by Dr Stephen Hamil
Last amended on
22 August 2019
Update: Since this article was first written, all the content from the NBS National BIM Library has moved across to NBS Source.
The PAS 1192 series of standards and, subsequently, the ISO 19650 series of standards define the need to have a common data environment (CDE) for collecting, managing and disseminating information throughout BIM projects. In the UK, these standards have gone a long way to change the industry’s mindset of BIM as ‘3D CAD’ to ‘information management’ across the project team and throughout the project timeline.
The CDE workflow describes the processes to be used, and the CDE solution is the technology supporting these processes.
We are moving more and more towards a unified approach
Nathan Doughty, Group Chief Operating Officer, Asite
In accordance with ISO 19650, BIM is primarily concerned with managing information containers within the CDE. These information containers are typically files or sub-directories, and can be structured or unstructured. Structured information containers include items such as geometric models, schedules and databases. Unstructured information containers include items such as documentation, video clips and sound recordings.
With respect to the CDE workflow, information containers move between different states as the work progresses. They will start as work in progress, and then they will be shared before being published. Finally, an information container may be archived. To move from one state to the next, there should be an agreed approval and authorization process. The standards state that each information container should have a unique ID that follows a documented convention and attributes to indicate the status/ suitability, the revision information and the classification.
The CDE solution, which is the technology that is used, should enable this workflow. In the 2019 NBS Construction Technology Report, it was found that almost half of construction professionals now work using project extranets or CDEs on their projects.
Customers currently spend a lot of time manually breaking down digital information into packages… anything we can do to speed that up is really important
James Austin, Construction Industry Strategist, Autodesk
CDEs and NBS
NBS provides well-structured template content that construction professionals edit to tailor it to their projects. This project information could be a specification, a set of contract preliminaries, a geometric model, a set of annotated drawings or structured data exported to a database such as COBie.
This project-specific information would first be developed during the ‘work in progress’ stage of the CDE workflow, and then shared in its later stages.
The information generated from NBS templates is structured, and this structure is typically Uniclass. All of the latest NBS offerings (such as NBS Chorus and the NBS National BIM library) have their content structured to this classification system.
Internationally, the ISO 19650 series states that a classification system which follows the ISO 12006-2 framework is to be used on BIM projects. BS EN ISO 19650-2 states that information containers are to be classified using the Uniclass classification system for BIM projects in the UK.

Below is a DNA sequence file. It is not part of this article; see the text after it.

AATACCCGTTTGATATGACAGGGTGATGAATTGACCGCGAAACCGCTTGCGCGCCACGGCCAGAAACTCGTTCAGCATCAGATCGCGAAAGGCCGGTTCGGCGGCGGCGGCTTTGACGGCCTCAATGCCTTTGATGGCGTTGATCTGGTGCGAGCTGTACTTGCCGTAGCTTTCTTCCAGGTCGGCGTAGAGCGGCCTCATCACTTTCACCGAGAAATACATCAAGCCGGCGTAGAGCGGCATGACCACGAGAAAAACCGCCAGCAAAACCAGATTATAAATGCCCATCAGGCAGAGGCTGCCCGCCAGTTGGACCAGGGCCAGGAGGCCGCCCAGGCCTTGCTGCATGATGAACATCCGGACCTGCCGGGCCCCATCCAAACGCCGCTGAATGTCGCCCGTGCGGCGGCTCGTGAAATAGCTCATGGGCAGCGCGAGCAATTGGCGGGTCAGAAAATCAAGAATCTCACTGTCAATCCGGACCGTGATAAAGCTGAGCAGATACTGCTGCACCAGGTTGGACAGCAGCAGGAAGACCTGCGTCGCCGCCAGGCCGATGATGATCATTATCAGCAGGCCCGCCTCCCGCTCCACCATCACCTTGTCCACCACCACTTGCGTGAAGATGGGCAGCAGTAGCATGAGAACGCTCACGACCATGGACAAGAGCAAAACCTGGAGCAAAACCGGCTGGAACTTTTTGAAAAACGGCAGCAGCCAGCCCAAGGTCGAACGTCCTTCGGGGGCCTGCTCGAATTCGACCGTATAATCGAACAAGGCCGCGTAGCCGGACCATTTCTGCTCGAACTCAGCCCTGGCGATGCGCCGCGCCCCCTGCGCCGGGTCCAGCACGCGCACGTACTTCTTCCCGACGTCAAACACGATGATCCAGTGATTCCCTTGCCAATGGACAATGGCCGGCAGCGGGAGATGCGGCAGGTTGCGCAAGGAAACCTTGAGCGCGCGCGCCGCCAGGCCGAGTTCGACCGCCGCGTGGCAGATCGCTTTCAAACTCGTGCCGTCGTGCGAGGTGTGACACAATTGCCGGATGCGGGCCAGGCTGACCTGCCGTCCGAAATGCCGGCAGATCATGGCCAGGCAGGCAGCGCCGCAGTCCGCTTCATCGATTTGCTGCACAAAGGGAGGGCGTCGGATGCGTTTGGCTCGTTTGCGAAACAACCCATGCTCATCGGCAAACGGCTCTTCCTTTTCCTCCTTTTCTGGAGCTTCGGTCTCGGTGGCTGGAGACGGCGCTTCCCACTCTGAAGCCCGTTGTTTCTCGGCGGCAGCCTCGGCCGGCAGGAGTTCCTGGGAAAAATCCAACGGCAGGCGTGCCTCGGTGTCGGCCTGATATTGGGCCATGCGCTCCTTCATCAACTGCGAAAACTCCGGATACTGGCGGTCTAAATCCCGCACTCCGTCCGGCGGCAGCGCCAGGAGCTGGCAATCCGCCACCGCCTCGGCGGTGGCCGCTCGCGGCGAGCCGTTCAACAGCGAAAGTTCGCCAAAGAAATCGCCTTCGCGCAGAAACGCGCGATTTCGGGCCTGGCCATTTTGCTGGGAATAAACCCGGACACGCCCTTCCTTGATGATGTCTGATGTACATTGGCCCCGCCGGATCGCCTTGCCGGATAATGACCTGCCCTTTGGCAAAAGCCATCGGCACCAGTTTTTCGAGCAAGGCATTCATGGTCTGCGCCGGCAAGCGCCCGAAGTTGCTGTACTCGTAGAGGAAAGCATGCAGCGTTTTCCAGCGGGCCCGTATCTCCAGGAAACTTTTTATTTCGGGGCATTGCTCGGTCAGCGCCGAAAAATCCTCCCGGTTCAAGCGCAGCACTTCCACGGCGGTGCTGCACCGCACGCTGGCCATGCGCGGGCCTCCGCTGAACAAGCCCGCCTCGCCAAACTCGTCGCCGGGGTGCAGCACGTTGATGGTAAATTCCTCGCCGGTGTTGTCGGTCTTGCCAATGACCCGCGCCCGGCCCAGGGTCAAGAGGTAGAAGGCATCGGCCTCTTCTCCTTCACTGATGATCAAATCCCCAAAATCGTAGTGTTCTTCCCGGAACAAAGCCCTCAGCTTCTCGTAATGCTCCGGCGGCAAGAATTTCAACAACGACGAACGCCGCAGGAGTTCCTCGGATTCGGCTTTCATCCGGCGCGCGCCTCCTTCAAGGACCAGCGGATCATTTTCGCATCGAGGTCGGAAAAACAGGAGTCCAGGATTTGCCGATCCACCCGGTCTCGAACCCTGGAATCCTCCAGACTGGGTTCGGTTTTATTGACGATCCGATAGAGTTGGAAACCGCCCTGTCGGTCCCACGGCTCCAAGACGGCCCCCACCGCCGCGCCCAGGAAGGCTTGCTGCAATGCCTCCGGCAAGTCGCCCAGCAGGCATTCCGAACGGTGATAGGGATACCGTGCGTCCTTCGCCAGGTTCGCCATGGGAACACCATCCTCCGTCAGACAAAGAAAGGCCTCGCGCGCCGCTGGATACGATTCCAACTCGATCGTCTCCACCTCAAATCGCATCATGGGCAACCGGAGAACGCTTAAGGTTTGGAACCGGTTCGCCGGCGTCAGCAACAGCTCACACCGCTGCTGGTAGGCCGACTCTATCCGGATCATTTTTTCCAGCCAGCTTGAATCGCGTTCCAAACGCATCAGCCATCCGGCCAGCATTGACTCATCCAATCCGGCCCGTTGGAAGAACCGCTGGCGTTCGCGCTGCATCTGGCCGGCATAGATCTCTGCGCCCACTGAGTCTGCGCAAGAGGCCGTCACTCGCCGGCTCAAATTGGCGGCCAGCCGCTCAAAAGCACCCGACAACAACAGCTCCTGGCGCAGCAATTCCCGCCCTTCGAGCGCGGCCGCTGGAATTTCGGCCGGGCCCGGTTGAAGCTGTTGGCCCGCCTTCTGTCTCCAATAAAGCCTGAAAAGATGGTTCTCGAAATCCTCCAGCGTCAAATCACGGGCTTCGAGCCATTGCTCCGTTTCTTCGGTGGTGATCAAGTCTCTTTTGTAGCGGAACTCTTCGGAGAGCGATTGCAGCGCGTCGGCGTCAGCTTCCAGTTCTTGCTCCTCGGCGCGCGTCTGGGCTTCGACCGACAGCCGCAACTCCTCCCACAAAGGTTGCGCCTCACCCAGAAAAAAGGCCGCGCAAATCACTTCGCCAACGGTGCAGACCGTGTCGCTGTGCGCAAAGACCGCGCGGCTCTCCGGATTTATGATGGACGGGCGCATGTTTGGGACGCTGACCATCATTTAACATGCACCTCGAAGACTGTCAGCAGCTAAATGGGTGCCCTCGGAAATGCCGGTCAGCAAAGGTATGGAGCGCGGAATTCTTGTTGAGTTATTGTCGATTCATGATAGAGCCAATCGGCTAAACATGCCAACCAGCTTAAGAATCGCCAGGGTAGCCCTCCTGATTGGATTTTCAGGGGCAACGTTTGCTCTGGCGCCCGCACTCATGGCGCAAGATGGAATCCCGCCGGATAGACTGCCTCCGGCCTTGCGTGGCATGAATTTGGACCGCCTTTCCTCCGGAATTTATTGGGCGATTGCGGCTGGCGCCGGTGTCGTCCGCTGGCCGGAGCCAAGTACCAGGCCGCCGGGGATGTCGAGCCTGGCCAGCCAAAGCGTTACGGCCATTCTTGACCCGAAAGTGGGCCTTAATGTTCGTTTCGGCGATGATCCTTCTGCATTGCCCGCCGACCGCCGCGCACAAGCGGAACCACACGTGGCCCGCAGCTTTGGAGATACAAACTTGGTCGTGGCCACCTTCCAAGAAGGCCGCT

Examples of this could be a document such as a business case (PM_50_30_10, ‘Business case’) or a work package of drawings and specifications for the security systems (Ss_75_40, ‘Security systems’).
In the business case example, the information within the information container would most likely be unstructured.
However, in the security systems example, the information could be very well structured and contain annotated drawings of systems such as an ‘Intruder detection and alarm systems’ (Ss_75_40_75_40) and specifications for products such as ‘Proximity card readers’ (Pr_75_75_27_67).
Going further than drawings and specifications, this information could be well classified in geometric models such as IFC or well-structured databases such as COBie. NBS is the publisher of Uniclass, with around 14 000 classifications across 12 tables for both building and infrastructure work. These can be accessed for free on the website: https://toolkit.thenbs.com/articles/classification.
A key issue we address for our customers is being able to find information on the project when they need it, when you’re on the phone with the client you can get the answer immediately
Aaron Kivett, Technical Manager for Strategic Partnerships, Newforma
With CDEs being an essential part of the BIM process, NBS has developed partnerships with some of the leading companies offering CDE solutions. We want to develop a stronger link between the well-structured content within the specification and the tasks that are required by other members of the project team in particular, so they can be tracked in the CDE.
For example, it may be specified that a commissioning report is required seven days before handover for a heating system. It is now possible for this information requirement to be extracted from the specification and tracked within the CDE. Ultimately, an information container will be uploaded to the CDE in response to the information requirement. Functionality has now being developed to streamline this workflow.
Over recent years, we have developed close partnerships linking NBS workflows with modelling tools such as Autodesk Revit, Graphisoft ArchiCAD and Nemetschek Vectorworks.
At NBS we want to build a great cloud software platform and we want to strengthen this through developing partnerships and integrations with other best-in-class solutions
Sascia Elliott, Head of Partnerships, NBS
The model is always going to be important, but as time goes on, particularly beyond the design and construction period, it is the data that is important
Ben Wallbank, BIM Strategy Manager, Viewpoint